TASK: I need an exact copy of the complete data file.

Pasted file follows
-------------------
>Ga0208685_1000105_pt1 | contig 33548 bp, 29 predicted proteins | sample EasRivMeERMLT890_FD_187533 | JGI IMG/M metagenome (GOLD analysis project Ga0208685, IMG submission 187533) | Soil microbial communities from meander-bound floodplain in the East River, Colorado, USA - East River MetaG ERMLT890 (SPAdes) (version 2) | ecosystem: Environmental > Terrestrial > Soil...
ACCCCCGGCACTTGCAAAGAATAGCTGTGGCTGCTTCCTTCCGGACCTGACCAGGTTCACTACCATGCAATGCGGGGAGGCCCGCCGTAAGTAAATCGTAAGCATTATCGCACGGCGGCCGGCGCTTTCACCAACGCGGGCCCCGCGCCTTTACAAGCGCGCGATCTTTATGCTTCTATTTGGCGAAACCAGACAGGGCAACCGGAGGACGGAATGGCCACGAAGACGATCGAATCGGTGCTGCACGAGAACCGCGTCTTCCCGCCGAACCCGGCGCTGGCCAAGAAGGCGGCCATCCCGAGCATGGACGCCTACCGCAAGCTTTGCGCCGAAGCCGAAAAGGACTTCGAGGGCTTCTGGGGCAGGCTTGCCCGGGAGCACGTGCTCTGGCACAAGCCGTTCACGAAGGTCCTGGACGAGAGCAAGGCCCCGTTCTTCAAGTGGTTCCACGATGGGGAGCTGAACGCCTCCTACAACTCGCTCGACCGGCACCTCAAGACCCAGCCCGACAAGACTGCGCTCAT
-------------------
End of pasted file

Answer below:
>Ga0208685_1000105_pt1 | contig 33548 bp, 29 predicted proteins | sample EasRivMeERMLT890_FD_187533 | JGI IMG/M metagenome (GOLD analysis project Ga0208685, IMG submission 187533) | Soil microbial communities from meander-bound floodplain in the East River, Colorado, USA - East River MetaG ERMLT890 (SPAdes) (version 2) | ecosystem: Environmental > Terrestrial > Soil...
ACCCCCGGCACTTGCAAAGAATAGCTGTGGCTGCTTCCTTCCGGACCTGACCAGGTTCACTACCATGCAATGCGGGGAGGCCCGCCGTAAGTAAATCGTAAGCATTATCGCACGGCGGCCGGCGCTTTCACCAACGCGGGCCCCGCGCCTTTACAAGCGCGCGATCTTTATGCTTCTATTTGGCGAAACCAGACAGGGCAACCGGAGGACGGAATGGCCACGAAGACGATCGAATCGGTGCTGCACGAGAACCGCGTCTTCCCGCCGAACCCGGCGCTGGCCAAGAAGGCGGCCATCCCGAGCATGGACGCCTACCGCAAGCTTTGCGCCGAAGCCGAAAAGGACTTCGAGGGCTTCTGGGGCAGGCTTGCCCGGGAGCACGTGCTCTGGCACAAGCCGTTCACGAAGGTCCTGGACGAGAGCAAGGCCCCGTTCTTCAAGTGGTTCCACGATGGGGAGCTGAACGCCTCCTACAACTCGCTCGACCGGCACCTCAAGACCCAGCCCGACAAGACTGCGCTCAT